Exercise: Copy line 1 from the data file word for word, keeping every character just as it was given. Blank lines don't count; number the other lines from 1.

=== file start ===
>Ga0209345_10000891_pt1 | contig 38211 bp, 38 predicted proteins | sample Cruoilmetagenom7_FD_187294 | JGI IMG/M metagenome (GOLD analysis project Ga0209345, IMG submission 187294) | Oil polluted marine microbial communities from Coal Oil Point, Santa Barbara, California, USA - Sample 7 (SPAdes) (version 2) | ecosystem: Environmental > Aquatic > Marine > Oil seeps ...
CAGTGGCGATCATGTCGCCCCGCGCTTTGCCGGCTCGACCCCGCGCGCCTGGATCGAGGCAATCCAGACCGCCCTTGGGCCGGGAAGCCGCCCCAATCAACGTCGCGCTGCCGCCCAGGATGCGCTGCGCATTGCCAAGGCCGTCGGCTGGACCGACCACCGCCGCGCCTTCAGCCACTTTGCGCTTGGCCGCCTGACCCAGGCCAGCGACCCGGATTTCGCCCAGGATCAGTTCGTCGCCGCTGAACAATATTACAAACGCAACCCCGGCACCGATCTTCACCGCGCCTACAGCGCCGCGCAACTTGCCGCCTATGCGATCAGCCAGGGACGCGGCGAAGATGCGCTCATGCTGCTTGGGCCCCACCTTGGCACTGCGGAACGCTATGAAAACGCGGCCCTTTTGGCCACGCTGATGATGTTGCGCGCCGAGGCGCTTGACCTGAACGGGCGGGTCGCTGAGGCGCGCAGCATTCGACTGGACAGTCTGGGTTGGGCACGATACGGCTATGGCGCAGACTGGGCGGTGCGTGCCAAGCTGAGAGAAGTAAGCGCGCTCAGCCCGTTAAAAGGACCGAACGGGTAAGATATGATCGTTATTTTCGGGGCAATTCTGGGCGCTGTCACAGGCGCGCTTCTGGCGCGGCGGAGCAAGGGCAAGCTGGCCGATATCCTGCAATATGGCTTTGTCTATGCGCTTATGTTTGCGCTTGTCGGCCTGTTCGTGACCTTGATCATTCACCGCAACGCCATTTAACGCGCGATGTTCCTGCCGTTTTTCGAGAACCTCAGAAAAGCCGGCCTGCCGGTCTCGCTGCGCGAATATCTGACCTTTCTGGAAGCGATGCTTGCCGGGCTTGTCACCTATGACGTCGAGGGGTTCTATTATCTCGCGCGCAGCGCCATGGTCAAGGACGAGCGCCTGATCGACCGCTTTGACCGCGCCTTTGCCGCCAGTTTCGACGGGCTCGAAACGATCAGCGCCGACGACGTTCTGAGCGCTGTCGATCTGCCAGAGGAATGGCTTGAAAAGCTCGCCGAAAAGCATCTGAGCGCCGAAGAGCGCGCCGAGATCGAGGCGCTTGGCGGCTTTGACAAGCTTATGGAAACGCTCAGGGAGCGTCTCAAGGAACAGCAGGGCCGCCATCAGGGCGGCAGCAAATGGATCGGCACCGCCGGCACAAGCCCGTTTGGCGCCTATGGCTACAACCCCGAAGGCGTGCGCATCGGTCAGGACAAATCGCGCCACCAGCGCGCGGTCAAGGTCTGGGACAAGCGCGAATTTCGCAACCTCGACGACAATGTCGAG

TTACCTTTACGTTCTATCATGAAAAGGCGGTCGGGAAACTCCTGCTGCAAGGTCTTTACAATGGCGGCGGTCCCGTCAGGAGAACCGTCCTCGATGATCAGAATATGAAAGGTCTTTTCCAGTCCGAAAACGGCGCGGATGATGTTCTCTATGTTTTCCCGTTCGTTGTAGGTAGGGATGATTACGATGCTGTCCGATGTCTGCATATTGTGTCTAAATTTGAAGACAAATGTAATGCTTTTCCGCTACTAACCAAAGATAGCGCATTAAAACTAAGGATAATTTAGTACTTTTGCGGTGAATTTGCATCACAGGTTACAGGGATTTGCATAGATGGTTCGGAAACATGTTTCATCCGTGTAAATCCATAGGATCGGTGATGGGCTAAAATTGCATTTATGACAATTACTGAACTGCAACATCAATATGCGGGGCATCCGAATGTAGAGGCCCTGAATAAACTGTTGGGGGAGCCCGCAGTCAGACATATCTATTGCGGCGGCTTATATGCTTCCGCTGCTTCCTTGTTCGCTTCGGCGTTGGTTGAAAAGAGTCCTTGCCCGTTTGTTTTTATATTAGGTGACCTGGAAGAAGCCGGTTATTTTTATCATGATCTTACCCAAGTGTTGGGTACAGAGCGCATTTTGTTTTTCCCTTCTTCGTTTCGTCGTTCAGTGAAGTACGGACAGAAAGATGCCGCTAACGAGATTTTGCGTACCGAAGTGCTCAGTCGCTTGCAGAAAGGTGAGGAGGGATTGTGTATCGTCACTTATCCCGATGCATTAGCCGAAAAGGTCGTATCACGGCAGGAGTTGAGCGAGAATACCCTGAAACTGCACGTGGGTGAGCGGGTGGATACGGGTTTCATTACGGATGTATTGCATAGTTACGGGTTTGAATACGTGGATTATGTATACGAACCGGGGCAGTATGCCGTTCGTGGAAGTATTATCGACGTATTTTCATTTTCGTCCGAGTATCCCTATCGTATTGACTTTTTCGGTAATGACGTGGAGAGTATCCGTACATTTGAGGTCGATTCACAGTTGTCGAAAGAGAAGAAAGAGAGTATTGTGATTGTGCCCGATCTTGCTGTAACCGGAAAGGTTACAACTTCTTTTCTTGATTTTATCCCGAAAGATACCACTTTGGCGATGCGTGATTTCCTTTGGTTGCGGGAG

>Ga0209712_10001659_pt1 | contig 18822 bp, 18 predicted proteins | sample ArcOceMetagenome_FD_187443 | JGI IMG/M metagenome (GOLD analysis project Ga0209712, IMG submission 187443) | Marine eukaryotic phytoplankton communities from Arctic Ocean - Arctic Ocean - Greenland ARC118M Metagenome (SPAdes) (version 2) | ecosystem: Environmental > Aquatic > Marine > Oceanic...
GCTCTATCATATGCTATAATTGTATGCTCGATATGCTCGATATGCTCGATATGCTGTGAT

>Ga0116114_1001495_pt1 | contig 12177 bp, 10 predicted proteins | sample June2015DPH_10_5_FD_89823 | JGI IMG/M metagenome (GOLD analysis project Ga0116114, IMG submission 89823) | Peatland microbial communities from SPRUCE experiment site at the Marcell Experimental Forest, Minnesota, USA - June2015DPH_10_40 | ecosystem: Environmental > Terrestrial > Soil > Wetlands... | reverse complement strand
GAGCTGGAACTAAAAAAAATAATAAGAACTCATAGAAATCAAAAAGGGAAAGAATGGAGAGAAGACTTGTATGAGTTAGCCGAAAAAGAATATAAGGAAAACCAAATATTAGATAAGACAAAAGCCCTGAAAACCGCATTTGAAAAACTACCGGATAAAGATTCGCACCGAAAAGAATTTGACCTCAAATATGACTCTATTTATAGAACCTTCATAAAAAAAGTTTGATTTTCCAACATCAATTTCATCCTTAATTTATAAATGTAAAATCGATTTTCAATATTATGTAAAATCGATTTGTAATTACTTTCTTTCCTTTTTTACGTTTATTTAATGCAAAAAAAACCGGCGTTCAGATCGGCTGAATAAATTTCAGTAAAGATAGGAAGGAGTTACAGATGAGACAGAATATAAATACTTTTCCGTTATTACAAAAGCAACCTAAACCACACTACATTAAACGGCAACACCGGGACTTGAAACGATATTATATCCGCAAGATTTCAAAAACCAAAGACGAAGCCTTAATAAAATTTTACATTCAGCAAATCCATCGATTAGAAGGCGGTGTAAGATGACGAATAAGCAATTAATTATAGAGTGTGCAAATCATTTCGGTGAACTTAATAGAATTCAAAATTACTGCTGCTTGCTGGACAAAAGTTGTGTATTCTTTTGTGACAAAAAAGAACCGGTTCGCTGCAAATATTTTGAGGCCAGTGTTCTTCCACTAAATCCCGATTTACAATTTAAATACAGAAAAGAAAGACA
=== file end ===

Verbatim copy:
>Ga0209345_10000891_pt1 | contig 38211 bp, 38 predicted proteins | sample Cruoilmetagenom7_FD_187294 | JGI IMG/M metagenome (GOLD analysis project Ga0209345, IMG submission 187294) | Oil polluted marine microbial communities from Coal Oil Point, Santa Barbara, California, USA - Sample 7 (SPAdes) (version 2) | ecosystem: Environmental > Aquatic > Marine > Oil seeps ...